Director Jane Patton reminded the staff: Although we (now) have a beautiful new building, library service and people are still more important. As the Sixties gave way to the Seventies, Walton County withdrew from the System. In 1973 and 1974, Liberty and Holmes Counties joined the Northwest Regional Library System; we served six counties covering 3,946 square miles. The end of the Seventies brought more changes to the library. Springfield Public Library opened. During the height of the gas shortage, the library decided to discontinue bookmobile library service. There were a lot of good memories of riding the highways and dirt roads on the bookmobile trail, but times were changing. A federally-funded program, Mail-a-Book Library Service, took the place of the bookmobiles until funds for that project ended. The Eighties began with a new library building at Panama City Beach. The early Eighties were lean years; federal funding --library project grants, federal revenue sharing funds, public employment funds -were slashed or eliminated. Open hours were reduced, book budgets cut, employees laid off. Under new administration in 1985, the library began a restructuring program to improve services by reorganizing staff and collections. New funding structures for regional and municipal libraries were implemented. In 1986, Calhoun County Library received additional local funding and withdrew from the System to form its own countywide system. By the turn of the decade, the stress of limited funding began to take its toll throughout the System. Reductions to the ad valorem tax base made it difficult for funding agencies to increase or even sustain library appropriations. In 1991, Washington County withdrew from the System; in 1992, Holmes County and Lynn Haven libraries withdrew. In 1992, the State Library recognized that smaller, rural counties were in serious need of assistance -library services were being threatened. In recognition of the vast variation in financial resources among Florida counties and regions, rules governing the State Aid to Libraries Program were revised to include an equalization formula that was structured to provide an effective supplement to local funds and provide multi-county grants as an incentive for counties to join together to provide cost-effective library service. While the discrepancy in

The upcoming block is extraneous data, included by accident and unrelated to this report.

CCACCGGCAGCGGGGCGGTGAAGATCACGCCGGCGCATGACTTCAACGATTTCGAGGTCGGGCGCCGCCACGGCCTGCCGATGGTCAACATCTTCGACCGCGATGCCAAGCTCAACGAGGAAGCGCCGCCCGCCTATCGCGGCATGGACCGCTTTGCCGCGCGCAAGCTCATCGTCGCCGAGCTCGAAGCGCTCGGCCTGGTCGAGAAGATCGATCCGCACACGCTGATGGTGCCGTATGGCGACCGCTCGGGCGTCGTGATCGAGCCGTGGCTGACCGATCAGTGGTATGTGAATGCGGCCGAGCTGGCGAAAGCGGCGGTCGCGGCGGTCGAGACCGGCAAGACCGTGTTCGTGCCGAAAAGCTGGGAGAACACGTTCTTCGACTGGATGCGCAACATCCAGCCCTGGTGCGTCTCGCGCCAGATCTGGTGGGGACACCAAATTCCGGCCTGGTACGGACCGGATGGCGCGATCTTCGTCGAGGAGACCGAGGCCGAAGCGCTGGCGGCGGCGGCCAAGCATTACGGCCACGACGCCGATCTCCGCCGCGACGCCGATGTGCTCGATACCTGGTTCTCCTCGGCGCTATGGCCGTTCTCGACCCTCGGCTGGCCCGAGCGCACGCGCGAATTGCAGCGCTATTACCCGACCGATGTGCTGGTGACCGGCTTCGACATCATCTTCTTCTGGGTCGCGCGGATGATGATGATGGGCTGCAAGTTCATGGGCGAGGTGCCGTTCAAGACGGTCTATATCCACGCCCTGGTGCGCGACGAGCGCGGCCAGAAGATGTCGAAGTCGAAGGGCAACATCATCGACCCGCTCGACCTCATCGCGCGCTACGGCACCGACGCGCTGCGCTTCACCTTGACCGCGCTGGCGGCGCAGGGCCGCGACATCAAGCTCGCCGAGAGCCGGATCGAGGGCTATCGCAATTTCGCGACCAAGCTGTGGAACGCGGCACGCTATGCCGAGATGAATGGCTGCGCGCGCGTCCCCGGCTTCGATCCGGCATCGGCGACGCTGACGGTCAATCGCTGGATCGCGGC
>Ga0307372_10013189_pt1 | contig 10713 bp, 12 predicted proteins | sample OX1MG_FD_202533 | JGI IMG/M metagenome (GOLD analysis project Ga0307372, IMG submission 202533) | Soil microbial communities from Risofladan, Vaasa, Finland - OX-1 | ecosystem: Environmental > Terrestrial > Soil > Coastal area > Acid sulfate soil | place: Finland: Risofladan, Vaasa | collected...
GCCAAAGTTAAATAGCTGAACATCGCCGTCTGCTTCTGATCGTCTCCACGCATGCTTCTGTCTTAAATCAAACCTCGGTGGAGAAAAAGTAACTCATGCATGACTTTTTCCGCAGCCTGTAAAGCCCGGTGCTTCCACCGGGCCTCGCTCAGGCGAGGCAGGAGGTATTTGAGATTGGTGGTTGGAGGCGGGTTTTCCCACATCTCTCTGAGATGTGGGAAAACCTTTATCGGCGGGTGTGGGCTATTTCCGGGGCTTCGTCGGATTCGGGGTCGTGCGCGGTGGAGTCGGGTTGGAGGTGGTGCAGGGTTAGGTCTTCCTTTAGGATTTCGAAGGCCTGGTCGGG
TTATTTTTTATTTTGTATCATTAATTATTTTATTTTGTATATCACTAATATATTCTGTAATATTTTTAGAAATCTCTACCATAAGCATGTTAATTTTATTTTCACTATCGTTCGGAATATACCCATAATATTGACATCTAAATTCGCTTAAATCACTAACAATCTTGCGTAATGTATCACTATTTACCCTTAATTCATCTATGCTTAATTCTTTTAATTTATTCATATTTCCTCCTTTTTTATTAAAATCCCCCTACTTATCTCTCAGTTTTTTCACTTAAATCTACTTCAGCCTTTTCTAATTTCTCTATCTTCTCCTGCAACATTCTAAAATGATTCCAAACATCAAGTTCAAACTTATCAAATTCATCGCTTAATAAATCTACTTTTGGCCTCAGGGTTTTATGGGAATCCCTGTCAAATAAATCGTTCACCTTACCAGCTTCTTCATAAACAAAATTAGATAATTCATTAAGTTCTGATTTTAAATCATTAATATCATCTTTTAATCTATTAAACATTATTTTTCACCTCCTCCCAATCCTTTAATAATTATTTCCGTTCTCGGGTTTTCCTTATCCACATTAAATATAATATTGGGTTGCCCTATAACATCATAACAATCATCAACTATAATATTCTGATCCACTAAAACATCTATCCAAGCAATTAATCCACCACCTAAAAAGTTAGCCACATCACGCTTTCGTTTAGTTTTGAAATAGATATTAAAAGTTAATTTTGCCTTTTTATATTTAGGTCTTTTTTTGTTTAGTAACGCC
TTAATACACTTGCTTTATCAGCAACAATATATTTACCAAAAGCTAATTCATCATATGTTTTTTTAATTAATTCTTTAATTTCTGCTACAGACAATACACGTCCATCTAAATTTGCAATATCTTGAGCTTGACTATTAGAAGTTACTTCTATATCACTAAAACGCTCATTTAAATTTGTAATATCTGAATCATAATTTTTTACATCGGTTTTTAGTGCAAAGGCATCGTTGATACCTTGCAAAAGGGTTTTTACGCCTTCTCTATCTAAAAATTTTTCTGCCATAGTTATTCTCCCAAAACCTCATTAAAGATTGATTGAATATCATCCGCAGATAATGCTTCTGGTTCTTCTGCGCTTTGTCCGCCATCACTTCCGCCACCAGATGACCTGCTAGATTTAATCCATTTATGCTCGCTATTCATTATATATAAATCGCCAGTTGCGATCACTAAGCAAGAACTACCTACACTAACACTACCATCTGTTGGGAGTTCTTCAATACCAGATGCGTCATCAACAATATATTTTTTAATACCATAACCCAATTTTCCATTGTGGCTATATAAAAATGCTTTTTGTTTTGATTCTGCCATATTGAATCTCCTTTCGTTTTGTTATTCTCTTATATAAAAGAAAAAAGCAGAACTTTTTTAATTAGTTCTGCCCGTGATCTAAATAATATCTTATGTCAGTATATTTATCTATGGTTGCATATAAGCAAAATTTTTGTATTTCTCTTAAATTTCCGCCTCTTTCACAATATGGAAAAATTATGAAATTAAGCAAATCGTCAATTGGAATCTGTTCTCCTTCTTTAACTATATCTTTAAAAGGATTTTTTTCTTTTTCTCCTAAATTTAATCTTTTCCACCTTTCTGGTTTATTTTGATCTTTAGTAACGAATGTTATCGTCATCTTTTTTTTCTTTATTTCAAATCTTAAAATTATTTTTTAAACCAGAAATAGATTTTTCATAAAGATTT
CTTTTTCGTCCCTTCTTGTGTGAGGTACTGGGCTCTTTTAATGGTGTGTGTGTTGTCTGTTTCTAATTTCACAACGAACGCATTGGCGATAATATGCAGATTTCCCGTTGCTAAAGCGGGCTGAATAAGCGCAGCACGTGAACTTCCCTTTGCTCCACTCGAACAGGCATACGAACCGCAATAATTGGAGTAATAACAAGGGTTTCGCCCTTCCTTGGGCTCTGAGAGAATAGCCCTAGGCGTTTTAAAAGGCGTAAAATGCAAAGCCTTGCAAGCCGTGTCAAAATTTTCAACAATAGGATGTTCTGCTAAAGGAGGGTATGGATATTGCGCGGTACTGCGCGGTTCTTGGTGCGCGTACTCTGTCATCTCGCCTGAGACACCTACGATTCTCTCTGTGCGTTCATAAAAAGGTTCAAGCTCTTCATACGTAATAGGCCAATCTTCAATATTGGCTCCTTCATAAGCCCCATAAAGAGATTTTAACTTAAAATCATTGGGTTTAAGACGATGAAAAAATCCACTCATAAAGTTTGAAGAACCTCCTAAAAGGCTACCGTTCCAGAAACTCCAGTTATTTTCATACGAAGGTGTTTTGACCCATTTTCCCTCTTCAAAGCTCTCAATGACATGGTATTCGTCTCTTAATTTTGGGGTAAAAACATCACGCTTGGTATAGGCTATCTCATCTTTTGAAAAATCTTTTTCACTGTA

financial resources has not been overcome, the investment in public library service by the state enables NWRLS libraries to better meet the needs of the "information society" of the future. Although the Nineties began with some downward trends, it also opened with dramatic technological changes for the library. The project to convert the system's holdings into machinereadable format was completed. Intelligent Catalogs of the system's holdings were placed in all libraries. These CD-ROM catalogs and computerized circulation systems provide information on and access to the materials available in System libraries. In the second half of the decade, the library continues to utilize technology to provide information through on-line database searching, Internet access, CD-ROM databases and networks. Linkages through the Panhandle Library Access Network add another dimension to resourcesharing capabilities. Fax machines transmit information between libraries and directly to the patron. Networking among libraries of the NWRLS, other public libraries, academic libraries, school libraries, special libraries provide access to resources that meet the educational, working, cultural, and leisure needs and interests of patrons wherever the material is without regard to their own location. Portions of the above history were written by staff member, Ann Robbins, and presented May 28, 1987, at the 20th Anniversary Celebration of the dedication of the Bay County Public Library Building.